In addition, because of the stroboscope-like illumination of sample 15, only the brightness datum at a specific location in sample 15 is delivered to detector 19. The fluctuation of this observation instant relative to the sampling instant of the A/D converter causes an apparent migration of structures in the region in which the scanned point moves between two A/D converter sampling events; in other words, a corresponding jitter also occurs in the location of the structure being examined.
For this purpose, there is arranged in illuminating light beam 3 an outcoupling element 60 that couples out at least a fraction of illuminating light beam 3 and directs it to a detector 61. The pulse frequency of the light source that generates illuminating light beam 3 is ascertained via detector 61. Outcoupling element 60 can be, for example, a beam splitter, and detector 61 can be a photosensitive element, e.g. a photodiode. Digital circuit 30 is placed after detector unit 19. Digital circuit 30 also encompasses an A/D converter 65 for the signals of detector unit 19.
In addition, the pulse frequencies of illumination system 2, or of the laser used, that are ascertained by detector 61 can be adapted by a frequency divider 63 to the possible input frequency range of scanning device 7. Placed after detector 61 is a digital circuit 68 that delivers the ascertained pulse chain of the light source to scanning device 7 as a clock signal, and derives the baseline clock cycle therefrom. Electronic control system 64 encompasses an apparatus 66 with which the clock signal of the laser can be selected as a baseline clock cycle. If there is no laser clock signal, this fact can also be automatically detected by apparatus 66, so that operation switches over to an internal clock source 67 of scanning device 7.
A delay circuit 62 can furthermore be provided between detector 61 and frequency divider 63. Delay circuit 62 influences the phase of the clock cycle fed into scanning device 7, so that the light pulse emitted by the laser is completely usable.
An electronic control system 64 for scanning device 7 receives both the detected signal of detection electronics 30 and the measured signal of detector 61. The two signals are synchronized with the aid of digital circuit 68 and electronic control system 64. This can be controlled via a computer 42.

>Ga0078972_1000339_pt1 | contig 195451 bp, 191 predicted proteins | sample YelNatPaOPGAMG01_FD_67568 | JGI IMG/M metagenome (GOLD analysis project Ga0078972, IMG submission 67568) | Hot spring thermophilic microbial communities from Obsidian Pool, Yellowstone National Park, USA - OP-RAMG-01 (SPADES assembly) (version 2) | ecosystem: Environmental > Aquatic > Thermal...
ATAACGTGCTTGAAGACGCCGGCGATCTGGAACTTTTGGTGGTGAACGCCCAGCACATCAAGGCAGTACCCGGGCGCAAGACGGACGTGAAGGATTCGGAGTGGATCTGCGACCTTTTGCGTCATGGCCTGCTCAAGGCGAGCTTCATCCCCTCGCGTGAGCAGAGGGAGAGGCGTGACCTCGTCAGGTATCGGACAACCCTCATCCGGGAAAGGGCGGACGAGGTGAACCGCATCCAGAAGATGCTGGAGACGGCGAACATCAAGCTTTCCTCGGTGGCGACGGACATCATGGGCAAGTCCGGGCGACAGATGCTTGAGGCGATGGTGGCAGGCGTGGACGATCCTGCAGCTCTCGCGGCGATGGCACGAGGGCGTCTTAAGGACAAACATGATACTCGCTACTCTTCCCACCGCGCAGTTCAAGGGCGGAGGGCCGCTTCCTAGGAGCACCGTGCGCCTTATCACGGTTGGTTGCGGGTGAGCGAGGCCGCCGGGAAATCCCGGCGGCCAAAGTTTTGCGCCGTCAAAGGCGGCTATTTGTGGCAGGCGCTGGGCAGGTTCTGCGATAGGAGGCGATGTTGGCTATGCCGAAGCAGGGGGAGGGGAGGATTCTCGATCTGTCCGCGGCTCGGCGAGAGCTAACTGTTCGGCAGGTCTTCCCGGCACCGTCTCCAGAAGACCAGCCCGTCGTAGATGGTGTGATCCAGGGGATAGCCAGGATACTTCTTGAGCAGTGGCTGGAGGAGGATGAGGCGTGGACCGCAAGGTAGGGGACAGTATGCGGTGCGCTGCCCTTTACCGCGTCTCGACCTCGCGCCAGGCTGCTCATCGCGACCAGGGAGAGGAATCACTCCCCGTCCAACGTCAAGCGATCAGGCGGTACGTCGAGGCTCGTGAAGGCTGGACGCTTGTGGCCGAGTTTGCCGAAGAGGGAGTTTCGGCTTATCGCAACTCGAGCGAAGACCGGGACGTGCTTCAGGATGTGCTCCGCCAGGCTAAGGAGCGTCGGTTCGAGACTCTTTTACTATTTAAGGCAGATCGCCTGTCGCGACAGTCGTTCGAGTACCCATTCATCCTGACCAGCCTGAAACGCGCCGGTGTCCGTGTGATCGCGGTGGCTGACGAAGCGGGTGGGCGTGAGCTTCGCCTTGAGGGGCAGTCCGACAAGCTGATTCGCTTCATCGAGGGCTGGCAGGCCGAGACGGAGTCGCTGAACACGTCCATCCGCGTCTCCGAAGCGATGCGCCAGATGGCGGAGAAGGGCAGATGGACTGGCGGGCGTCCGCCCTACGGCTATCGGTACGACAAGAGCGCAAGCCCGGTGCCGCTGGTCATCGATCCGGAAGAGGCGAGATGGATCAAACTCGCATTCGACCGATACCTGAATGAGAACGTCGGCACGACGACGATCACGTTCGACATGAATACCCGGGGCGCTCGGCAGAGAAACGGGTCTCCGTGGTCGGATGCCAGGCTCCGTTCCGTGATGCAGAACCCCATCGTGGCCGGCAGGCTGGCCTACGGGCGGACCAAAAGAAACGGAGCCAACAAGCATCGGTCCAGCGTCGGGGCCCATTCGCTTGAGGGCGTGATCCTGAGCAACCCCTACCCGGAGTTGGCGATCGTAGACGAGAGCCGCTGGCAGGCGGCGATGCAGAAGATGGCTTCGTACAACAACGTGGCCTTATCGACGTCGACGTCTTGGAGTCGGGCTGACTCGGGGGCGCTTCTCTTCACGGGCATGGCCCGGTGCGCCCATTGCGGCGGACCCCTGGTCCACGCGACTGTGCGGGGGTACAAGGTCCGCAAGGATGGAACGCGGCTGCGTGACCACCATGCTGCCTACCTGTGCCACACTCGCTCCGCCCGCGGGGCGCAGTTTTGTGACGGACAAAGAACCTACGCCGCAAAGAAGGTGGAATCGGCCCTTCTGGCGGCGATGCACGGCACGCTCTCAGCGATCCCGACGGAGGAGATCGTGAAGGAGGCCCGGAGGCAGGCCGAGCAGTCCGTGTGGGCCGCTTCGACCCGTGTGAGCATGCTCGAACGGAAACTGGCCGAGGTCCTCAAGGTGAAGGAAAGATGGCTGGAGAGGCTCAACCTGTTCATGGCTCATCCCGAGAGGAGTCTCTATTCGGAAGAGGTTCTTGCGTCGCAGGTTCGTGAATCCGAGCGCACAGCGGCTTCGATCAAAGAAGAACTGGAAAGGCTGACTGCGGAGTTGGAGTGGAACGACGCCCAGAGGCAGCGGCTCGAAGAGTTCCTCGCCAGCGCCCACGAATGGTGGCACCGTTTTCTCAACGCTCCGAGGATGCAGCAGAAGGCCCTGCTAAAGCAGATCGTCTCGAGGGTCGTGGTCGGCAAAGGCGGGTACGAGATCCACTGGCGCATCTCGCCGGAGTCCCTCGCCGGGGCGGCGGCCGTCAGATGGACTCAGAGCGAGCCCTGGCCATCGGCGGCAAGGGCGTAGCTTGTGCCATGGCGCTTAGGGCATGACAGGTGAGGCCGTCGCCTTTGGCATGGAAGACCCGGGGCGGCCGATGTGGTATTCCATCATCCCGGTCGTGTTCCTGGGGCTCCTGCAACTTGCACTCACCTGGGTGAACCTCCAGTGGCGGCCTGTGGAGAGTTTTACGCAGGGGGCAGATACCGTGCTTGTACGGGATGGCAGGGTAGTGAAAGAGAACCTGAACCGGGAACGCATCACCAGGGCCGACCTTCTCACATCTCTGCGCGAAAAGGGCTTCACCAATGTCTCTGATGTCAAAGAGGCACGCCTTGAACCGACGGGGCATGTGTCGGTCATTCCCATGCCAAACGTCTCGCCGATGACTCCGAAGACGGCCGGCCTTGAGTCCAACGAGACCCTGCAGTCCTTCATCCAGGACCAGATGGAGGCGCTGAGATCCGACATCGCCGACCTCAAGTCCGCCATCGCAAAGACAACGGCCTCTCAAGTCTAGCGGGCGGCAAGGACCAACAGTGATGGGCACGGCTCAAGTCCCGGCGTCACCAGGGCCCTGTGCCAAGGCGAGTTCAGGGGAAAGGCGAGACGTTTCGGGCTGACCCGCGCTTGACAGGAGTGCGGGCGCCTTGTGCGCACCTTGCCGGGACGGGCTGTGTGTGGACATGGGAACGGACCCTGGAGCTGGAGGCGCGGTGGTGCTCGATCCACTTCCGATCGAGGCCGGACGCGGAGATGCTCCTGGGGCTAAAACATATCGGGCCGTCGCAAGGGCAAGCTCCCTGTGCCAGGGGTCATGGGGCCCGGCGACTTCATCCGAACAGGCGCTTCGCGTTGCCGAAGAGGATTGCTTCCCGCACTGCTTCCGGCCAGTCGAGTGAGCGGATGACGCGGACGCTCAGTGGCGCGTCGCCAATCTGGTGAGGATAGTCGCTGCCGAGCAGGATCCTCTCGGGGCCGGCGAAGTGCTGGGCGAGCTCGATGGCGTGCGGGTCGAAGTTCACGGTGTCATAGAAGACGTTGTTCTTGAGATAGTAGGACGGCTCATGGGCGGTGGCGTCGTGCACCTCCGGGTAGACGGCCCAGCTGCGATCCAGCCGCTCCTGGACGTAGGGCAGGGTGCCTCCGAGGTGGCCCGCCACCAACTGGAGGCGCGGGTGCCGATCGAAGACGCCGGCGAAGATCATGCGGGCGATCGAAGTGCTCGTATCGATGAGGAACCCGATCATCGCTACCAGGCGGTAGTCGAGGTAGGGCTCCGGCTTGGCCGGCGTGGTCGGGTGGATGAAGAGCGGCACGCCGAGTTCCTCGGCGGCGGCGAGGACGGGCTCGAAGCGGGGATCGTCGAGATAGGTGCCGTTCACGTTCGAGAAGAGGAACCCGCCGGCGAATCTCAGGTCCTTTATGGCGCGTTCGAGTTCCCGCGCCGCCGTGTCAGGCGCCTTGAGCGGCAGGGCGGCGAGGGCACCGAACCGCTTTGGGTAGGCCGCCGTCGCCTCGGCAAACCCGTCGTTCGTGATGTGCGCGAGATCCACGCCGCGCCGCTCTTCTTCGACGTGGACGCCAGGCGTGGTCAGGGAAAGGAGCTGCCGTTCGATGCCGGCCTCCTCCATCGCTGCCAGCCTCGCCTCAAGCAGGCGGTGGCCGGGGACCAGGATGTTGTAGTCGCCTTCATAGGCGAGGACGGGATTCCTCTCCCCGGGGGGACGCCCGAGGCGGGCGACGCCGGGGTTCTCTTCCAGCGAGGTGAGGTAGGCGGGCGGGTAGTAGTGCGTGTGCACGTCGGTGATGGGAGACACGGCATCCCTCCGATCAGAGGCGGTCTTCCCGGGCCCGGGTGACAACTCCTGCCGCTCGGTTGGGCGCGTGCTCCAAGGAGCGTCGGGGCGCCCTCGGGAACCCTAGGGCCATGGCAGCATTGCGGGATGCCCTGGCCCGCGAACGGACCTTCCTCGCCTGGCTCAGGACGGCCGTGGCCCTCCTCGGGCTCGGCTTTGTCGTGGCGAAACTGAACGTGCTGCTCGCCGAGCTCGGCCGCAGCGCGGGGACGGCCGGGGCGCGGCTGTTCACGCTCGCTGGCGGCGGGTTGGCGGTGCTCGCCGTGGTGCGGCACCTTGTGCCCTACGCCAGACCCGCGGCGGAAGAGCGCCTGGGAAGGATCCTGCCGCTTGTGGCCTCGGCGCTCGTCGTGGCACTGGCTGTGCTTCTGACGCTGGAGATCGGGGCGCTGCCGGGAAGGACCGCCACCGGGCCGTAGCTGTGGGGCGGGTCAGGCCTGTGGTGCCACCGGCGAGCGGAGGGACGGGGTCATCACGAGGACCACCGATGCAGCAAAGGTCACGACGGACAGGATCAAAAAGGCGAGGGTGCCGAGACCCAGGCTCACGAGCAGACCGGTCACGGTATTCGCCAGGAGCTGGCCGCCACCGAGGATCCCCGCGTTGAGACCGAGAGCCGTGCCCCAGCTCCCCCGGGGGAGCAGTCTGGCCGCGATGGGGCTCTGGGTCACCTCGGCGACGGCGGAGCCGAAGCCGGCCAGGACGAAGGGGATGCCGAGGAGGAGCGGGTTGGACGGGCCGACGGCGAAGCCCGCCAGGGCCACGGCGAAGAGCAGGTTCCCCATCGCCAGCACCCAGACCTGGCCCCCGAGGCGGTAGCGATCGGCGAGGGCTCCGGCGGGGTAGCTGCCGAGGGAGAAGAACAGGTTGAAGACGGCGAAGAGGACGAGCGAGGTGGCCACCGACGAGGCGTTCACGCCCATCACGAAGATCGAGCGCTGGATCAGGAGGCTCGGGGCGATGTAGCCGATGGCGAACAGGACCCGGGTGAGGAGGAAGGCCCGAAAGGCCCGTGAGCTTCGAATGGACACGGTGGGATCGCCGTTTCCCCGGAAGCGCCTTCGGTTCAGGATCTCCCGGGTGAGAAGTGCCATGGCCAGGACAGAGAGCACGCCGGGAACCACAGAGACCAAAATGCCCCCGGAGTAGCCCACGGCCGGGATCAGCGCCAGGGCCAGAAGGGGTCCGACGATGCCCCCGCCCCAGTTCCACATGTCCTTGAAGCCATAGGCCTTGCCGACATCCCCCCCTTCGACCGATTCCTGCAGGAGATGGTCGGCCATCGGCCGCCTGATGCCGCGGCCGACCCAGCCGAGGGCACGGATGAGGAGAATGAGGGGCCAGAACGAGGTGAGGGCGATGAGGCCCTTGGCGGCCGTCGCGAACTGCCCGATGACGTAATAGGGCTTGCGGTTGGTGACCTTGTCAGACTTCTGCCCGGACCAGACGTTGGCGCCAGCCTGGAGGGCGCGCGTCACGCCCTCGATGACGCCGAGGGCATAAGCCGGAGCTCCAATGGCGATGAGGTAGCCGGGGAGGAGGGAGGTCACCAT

Detector 61 for ascertaining the pulses of illumination system 2 can be a photosensitive element, e.g. a photodiode. The pulse frequency of illumination system 2 is preferably approximately twice the clock frequency of scanning device 2.
The pulse frequency of the laser is preferably in the range from 80 MHz to 90 MHz, but can also be substantially higher. The scanning frequency of scanning device 7 can lie in a range from 40 MHz to 45 MHz, the standard frequency being 40 MHz. This frequency can, however, also be substantially lower. Looking at the input circuit of digital circuit 30 up to A/D converter 65, that circuit exhibits a low-pass behavior. A synchronization of scanning device 7 in scanning microscope 1 is accomplished with the additional electronic control system. The sample or specimen 14 is scanned with a pulsed laser beam or illuminating light beam 3 via a scanning device 7 that encompasses mirror galvanometers. The light emitted from sample 15 is sensed pixel-by-pixel with the aid of detector unit 19. The pulses of the laser are sensed instrumentally, and the measured signal is delivered to scanning device 7 as a reference frequency.
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|U.S. Classification||359/368, 250/205|
|Cooperative Classification||G02B21/0048, G02B21/0032, G02B21/008, G02B21/0084|
|European Classification||G02B21/00M4A9, G02B21/00M4A5M, G02B21/00M4A3, G02B21/00M4A9T|
|Nov 6, 2006||AS||Assignment|
Owner name: LEICA MICROSYSTEMS CMS GMBH, GERMANY
Free format text: ASSIGNMENT OF ASSIGNORS INTEREST;ASSIGNOR:WIDZGOWSKI, BERND;REEL/FRAME:018493/0703
Effective date: 20061018
|Oct 2, 2012||FPAY||Fee payment|
Year of fee payment: 4
|Dec 22, 2016||FPAY||Fee payment|
Year of fee payment: 8